Evidence for Chromium Evaporation Influencing the Oxidation of 304L: The Effect of Temperature and Flow Rate
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- Asteman, H., Svensson, J. & Johansson, L. Oxidation of Metals (2002) 57: 193. doi:10.1023/A:1014877600235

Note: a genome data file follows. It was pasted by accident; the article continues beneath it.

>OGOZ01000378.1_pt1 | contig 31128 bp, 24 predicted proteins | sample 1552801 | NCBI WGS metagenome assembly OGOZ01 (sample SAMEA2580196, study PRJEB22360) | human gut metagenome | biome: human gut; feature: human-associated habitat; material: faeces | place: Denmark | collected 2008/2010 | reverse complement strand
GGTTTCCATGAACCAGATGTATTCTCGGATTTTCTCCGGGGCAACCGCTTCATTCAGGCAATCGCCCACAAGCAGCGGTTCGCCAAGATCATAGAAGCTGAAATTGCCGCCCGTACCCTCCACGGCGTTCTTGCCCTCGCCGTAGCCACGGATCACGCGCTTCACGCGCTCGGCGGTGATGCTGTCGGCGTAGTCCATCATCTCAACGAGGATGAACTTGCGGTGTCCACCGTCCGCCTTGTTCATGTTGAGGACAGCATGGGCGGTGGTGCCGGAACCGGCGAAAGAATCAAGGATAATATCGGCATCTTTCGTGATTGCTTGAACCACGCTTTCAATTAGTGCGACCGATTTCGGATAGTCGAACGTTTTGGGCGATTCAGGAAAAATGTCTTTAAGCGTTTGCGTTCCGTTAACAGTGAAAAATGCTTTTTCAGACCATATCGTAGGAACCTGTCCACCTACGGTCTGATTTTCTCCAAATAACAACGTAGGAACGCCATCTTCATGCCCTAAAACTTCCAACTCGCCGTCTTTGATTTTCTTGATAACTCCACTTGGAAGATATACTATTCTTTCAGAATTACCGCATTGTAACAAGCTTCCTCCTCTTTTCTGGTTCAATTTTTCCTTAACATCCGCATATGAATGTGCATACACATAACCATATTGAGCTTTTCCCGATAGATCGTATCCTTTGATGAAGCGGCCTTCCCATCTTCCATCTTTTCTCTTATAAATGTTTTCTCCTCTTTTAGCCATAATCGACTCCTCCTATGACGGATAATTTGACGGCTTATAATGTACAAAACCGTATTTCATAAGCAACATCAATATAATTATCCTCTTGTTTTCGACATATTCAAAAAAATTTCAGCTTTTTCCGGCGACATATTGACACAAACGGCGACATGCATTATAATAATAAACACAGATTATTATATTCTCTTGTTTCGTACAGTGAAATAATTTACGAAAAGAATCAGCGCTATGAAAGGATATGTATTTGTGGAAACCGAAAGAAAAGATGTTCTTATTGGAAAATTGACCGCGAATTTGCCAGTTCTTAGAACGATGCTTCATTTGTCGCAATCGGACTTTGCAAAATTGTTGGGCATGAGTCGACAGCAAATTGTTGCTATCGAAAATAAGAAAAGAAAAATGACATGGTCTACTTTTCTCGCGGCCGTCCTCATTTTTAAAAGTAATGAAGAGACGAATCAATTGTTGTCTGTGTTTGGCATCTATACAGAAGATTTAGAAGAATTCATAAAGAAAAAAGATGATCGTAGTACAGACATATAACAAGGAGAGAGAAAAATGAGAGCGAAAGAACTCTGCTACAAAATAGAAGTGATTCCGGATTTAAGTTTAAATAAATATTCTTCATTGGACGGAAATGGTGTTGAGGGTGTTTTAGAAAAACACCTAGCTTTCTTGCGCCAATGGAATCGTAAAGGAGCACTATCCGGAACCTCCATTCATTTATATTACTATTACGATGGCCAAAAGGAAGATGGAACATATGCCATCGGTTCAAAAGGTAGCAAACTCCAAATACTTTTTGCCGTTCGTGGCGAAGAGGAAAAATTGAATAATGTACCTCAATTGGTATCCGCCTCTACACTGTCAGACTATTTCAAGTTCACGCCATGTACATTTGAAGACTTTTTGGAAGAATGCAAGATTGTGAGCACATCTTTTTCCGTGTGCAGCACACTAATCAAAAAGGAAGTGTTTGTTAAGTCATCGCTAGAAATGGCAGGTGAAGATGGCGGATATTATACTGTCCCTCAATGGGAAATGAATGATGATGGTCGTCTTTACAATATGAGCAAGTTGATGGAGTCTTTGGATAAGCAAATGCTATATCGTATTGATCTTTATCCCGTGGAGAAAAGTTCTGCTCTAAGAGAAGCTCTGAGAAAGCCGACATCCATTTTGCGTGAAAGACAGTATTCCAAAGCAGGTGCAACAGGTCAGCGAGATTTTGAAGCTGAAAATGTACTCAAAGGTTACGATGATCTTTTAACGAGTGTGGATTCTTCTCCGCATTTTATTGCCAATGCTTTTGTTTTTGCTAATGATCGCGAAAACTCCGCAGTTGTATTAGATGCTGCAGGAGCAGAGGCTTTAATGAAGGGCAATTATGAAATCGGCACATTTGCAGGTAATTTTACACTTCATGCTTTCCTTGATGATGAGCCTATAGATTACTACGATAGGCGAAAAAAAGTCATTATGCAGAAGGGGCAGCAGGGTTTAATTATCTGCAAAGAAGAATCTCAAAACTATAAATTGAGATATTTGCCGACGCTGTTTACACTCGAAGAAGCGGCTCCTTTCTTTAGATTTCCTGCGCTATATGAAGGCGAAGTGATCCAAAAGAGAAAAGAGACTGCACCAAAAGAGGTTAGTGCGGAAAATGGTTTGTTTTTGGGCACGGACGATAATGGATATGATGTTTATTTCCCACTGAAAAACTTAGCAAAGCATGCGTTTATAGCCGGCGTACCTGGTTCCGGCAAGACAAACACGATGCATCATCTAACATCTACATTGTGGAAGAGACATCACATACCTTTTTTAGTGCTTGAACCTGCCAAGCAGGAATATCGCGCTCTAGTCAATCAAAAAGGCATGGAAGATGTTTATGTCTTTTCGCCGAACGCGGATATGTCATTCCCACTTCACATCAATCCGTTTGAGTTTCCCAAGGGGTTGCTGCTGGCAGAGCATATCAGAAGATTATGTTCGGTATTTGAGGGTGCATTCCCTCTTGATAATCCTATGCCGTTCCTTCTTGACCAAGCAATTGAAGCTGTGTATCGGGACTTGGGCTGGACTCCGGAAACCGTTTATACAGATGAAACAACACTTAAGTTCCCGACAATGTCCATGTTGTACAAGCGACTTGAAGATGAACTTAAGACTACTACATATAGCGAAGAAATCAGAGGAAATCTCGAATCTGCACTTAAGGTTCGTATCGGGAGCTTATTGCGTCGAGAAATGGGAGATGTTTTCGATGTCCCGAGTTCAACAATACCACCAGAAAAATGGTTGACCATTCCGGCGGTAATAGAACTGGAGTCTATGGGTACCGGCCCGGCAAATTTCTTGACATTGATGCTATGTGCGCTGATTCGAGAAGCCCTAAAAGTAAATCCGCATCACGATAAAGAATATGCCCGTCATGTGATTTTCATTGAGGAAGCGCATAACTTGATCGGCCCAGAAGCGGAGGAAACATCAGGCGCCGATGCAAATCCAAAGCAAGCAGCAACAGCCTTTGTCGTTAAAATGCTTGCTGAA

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The influence of temperature and flow rate on the oxidation of 304L steel in O2/H2O mixtures was investigated. Polished samples were isothermally exposed to dry O2 and O2+40% H2O at 500–800°C at 0.02–13 cm/sec flow velocity, for 168 hr. The samples were analyzed by gravimetry, XRD, ESEM/EDX, and AES depth profiling. The oxidation of 304L in water vapor/oxygen mixtures at 500–800°C is strongly influenced by chromium evaporation. The loss of chromium tends to convert the protective chromia-rich oxide initially formed into a poorly protective, iron-rich oxide. The rate of oxidation depends on flow rate; high flow rates result in an early breakdown of the protective oxide. The most rapid breakdown of the protective oxide occurs at the highest temperature (800°C) and the highest gas flow (4000 ml/min=13 cm/sec). The oxide formed close to grain boundaries in the metal is more protective, while other parts, grain surfaces suffer breakaway corrosion. The protective oxide consists of a Cr-rich 50–200-nm thick M2O3 film, while the parts experiencing breakaway corrosion form a 10–30-μm thick Fe-rich M2O3/M3O4 scale. The results show that chromium evaporation is a key process affecting the oxidation resistance of chromia formers and marginal chromia formers in O2/H2O mixtures.